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Studying mammals: The opportunists
Studying mammals: The opportunists

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2.3 Food chains and food webs

This section includes two graphs. Figure 2 has the standard numerical values on its axes, in this case years from 1830 to 1930 on the horizontal axis and number of lynx furs traded, from zero to 60 000, on the vertical axis. Figure 1 does not have any numbers, although similarly the horizontal axis represents time and the vertical axis represents the number of animals; the arrow by the label shows the direction in which the values are increasing. A graph of this type is often referred to as a 'sketch graph', since it is the shape of the graph, in this instance the general changes in the numbers of animals as time passes, that matters. The precise numbers and the exact amount of time varies depending on the species of animal being studied. Sketch graphs are often used in science to show general trends or to illustrate the general situation.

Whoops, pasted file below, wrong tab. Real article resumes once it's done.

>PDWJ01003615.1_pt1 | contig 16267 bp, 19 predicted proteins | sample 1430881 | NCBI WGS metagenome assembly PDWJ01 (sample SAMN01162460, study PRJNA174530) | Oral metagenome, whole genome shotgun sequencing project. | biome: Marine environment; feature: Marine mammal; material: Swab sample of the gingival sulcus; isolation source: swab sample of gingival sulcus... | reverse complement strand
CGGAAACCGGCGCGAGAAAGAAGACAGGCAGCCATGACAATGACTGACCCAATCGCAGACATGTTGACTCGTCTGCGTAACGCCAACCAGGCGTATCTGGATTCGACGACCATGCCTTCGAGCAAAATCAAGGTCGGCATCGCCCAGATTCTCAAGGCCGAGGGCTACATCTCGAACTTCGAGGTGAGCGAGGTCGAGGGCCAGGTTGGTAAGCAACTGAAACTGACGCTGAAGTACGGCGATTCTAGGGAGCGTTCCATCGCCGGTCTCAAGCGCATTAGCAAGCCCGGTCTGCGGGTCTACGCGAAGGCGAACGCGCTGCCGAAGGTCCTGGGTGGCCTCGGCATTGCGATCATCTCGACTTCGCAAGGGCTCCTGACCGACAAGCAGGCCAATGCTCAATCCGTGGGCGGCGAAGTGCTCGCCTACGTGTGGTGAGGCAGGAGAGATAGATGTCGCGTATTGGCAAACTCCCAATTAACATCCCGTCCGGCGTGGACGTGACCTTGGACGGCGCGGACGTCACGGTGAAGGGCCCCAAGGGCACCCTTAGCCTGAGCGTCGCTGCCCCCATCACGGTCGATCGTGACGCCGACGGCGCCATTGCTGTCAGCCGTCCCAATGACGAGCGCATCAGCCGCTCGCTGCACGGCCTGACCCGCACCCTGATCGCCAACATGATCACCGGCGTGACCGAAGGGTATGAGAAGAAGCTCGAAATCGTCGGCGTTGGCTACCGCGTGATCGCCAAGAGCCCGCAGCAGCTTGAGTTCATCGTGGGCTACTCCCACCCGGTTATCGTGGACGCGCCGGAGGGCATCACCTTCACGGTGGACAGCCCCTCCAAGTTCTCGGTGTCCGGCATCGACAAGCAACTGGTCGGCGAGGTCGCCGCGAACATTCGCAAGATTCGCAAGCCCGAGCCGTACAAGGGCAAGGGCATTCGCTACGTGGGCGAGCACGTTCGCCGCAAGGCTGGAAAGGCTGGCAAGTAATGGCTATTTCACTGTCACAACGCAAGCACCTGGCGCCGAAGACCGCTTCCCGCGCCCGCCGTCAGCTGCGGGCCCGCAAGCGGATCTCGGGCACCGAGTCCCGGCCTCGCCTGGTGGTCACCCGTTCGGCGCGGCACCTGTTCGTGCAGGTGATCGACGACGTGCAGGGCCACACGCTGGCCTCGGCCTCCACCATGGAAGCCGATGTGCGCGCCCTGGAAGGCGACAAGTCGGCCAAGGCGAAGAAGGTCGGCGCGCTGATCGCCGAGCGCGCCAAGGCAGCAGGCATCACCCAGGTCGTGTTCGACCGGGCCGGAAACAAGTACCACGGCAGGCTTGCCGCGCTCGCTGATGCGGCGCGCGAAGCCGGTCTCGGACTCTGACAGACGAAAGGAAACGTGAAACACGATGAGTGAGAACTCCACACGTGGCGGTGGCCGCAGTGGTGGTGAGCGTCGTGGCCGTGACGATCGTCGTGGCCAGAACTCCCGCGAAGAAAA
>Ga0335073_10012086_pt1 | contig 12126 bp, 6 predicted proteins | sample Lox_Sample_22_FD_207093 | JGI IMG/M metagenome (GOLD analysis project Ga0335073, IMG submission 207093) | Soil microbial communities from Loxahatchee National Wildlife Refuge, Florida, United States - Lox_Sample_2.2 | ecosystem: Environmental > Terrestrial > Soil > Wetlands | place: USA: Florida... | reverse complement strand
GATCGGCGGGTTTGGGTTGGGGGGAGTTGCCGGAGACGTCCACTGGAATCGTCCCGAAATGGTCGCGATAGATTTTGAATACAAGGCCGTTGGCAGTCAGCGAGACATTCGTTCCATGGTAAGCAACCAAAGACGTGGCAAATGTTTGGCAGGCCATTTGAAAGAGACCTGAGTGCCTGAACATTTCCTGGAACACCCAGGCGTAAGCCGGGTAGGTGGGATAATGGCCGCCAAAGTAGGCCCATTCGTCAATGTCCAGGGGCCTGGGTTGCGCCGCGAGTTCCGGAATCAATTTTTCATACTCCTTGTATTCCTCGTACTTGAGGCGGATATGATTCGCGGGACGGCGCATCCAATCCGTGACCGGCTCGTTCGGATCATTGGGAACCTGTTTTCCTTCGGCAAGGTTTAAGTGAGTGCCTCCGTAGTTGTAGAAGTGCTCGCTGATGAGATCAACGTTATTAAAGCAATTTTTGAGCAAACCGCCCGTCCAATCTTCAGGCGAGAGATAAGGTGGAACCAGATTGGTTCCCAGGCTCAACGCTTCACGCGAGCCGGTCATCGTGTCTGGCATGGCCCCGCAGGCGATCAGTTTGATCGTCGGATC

A particular feeding sequence, of the type described in LoM in a real-life situation, comprises a food chain in which particular primary producers and primary and secondary consumers are identified.

Question 3

Question: Using information from LoM Chapter 5 and the TV programme 'Meat Eaters', draw food chains ending in (a) the stoat and (b) the African hunting dog (see course S182_5). Include the trophic levels and use the terms primary producer, primary consumer and secondary consumer.

Such food chains reveal the relationships between species. As I've mentioned, they not only reflect the movement of the constituents of food (the example I gave earlier was calcium) moving from one organism to another, but there is also flow of energy. You now know that loss of energy is inevitable between levels; for example, for an impala to gain 1 kg in weight it needs to consume 10 kg of bush vegetation and then only 10% of the impala's mass is assimilated by its predator, the African hunting dog.